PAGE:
Flow is the state when persons are deep involved in an activity or learning, causing a feeling of self-efficacy, lowering the barreer to leave their comfort zones towards new challenges.
M. Csíkszentmihályi examined the conditions of this “flow” experience. He identified that the challenges a person faces and his or her own abilities are in relation to each other responsible for a feeling of flow, boredom or feeling overstrained. If challenges and abilities are well balanced, a person acts with passion and without feeling like he or she is exerting tremendous effort. Creative activity, play, and elaborate rituals seem to stimulate and foster intrinsic motivation more than competitive ones.
Range of FLOW
Flow is produced by a host of changing variables. When we do something for the first time we feel excited. If we do it repeatedly, we feel secure. If we do it every day, there is a danger we will start to feel bored. Therefore, we have to be aware that activities that once produced flow may fail to have the same result in another situation.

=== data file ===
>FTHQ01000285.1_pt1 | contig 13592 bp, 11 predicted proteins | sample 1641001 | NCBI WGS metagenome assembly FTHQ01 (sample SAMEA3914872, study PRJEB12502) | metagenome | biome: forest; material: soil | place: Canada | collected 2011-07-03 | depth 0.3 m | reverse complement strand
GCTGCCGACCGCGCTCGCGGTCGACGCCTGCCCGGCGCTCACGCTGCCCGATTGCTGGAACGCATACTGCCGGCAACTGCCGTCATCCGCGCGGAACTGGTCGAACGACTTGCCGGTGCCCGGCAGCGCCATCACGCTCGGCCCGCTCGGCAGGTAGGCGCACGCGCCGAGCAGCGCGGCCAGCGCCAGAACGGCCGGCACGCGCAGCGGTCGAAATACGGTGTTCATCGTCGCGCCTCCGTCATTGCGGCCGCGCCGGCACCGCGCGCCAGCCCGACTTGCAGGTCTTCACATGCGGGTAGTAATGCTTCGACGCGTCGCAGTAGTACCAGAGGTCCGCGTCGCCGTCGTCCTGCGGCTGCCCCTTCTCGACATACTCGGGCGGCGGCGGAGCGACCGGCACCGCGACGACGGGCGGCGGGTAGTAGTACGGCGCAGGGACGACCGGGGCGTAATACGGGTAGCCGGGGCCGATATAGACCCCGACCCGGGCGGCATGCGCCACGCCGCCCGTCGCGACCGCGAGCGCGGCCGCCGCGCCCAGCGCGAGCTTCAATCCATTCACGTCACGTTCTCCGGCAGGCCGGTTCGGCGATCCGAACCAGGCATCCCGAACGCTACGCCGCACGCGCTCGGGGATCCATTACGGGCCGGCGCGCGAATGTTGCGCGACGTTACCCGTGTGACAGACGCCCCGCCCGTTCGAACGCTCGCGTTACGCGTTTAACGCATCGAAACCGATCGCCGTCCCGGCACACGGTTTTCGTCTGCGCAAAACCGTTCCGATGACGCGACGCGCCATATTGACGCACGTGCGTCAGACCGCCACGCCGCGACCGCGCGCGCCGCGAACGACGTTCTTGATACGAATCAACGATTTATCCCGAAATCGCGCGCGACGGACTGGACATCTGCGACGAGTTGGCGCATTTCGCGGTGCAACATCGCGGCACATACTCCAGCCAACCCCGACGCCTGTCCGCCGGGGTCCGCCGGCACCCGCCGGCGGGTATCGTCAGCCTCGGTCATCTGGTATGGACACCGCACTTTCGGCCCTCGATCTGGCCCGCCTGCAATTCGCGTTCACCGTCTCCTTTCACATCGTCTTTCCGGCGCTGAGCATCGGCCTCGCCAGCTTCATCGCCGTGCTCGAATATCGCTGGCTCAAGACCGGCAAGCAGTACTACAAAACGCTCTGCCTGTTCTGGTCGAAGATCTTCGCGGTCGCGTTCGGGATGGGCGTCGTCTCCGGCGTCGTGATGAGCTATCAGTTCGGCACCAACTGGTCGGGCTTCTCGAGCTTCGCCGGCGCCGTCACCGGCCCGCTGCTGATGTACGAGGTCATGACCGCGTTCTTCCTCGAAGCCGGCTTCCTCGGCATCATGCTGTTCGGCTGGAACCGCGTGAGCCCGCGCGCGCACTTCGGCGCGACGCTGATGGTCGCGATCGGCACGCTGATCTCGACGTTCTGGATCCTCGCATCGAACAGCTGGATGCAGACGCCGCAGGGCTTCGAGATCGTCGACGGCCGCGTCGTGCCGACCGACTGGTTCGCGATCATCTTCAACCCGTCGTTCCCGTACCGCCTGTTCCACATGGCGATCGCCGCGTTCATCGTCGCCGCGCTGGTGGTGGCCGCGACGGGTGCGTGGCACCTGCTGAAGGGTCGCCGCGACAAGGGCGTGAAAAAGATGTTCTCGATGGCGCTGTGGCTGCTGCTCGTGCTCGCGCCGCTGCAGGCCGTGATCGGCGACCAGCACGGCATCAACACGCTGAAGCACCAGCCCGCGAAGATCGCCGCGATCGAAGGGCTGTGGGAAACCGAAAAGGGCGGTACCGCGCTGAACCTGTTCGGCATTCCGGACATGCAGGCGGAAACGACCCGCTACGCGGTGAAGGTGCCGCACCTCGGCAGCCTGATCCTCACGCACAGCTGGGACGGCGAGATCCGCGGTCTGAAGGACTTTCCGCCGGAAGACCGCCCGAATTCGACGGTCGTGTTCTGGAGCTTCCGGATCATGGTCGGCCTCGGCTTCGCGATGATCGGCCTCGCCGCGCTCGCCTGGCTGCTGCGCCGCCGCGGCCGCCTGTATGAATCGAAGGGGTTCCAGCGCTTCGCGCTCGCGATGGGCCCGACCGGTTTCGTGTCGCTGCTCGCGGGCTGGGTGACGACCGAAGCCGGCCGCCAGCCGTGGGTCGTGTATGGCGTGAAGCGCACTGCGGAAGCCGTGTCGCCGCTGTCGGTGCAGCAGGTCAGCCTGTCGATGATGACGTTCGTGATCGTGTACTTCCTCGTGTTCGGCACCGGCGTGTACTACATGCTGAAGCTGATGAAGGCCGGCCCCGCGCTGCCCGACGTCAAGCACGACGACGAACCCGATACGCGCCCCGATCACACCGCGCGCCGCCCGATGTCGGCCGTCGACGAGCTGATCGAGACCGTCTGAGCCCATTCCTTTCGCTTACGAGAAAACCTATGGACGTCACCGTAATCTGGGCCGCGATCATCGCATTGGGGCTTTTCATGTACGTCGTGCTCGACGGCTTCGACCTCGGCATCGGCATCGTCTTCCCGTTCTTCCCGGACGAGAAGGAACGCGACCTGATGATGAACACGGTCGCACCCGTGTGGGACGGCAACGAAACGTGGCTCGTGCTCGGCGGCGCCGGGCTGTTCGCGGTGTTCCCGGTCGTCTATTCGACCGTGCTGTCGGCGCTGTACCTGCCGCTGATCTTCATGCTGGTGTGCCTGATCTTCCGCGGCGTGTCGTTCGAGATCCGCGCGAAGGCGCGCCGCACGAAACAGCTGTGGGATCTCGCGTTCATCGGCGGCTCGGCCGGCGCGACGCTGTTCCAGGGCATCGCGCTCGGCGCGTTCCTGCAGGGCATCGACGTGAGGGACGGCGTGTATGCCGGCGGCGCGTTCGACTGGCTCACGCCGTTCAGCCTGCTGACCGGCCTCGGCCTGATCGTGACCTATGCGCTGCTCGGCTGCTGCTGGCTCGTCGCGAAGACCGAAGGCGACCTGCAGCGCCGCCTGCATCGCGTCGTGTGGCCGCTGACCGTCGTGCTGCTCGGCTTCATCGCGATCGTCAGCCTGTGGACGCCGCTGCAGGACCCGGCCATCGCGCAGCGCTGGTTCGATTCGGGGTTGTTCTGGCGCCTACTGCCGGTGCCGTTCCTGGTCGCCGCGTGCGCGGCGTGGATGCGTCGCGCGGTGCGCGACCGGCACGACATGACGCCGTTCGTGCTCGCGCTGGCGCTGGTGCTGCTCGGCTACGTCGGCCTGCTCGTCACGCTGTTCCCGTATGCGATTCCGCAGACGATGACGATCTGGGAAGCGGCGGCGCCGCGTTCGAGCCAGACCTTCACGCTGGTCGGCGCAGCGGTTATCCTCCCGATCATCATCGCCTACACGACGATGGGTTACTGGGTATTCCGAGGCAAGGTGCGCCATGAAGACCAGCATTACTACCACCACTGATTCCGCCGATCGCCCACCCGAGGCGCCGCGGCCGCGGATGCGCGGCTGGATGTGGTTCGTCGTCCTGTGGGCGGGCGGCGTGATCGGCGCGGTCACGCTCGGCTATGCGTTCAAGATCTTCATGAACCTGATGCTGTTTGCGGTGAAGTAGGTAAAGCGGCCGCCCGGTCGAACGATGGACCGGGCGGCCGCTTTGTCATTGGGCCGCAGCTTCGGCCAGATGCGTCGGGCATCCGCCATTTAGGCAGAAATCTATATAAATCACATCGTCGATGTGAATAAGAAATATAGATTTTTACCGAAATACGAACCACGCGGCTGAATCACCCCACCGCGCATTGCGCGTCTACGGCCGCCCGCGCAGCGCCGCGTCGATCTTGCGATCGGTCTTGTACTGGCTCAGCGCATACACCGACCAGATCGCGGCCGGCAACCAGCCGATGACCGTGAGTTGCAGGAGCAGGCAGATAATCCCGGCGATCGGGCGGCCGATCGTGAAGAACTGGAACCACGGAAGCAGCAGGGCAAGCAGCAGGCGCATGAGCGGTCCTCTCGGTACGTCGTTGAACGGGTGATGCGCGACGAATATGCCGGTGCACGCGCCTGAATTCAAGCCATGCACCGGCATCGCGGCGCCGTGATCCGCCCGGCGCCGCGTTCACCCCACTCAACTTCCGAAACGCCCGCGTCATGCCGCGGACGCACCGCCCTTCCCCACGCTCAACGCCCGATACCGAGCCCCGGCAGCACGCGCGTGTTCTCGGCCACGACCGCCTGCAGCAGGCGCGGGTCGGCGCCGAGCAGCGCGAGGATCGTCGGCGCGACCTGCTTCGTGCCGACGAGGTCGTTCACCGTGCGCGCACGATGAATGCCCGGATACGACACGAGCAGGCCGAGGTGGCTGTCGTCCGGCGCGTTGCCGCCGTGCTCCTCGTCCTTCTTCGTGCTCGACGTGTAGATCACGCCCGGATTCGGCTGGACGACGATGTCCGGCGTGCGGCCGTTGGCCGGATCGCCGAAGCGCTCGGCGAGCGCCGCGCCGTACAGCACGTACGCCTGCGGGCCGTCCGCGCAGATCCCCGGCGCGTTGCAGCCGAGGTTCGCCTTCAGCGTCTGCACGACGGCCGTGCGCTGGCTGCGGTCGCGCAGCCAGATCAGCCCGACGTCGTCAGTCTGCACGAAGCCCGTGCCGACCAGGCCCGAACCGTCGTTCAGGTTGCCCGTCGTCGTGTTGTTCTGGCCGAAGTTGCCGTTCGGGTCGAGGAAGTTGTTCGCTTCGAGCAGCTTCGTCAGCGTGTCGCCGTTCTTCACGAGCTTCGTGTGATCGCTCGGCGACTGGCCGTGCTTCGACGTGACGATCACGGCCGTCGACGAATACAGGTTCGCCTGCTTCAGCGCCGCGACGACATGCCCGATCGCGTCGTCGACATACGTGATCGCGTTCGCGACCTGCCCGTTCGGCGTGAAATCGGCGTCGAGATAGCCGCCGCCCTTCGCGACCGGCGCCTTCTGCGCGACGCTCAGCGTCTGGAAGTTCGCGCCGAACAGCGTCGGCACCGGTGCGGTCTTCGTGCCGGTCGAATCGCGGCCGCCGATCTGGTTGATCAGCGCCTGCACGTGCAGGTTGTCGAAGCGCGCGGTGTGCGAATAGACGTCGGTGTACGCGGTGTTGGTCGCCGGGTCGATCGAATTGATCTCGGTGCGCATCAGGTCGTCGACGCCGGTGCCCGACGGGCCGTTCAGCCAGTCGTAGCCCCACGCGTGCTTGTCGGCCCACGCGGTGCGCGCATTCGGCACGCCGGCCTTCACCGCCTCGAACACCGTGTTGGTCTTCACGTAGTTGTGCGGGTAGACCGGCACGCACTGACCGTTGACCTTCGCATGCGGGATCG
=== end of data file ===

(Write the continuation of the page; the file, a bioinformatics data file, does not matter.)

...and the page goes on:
People need to learn about the causes of a flow and their contribution to it. The goal of reflection is to find their healthy balance, being able to work more constantly in a motivated way, while on the other hand identifying disfunctional or unbalanced behavior. A person who has been deprived of seeking “flow” activities could as well show symptoms that can include hunger, tiredness, sleepiness, sensitivity, and headaches...
- ↑ M. Csíkszentmihályi: Beyond Boredom and Anxiety: Experiencing Flow in Work and Play; 1975 San Francisco; p. 59
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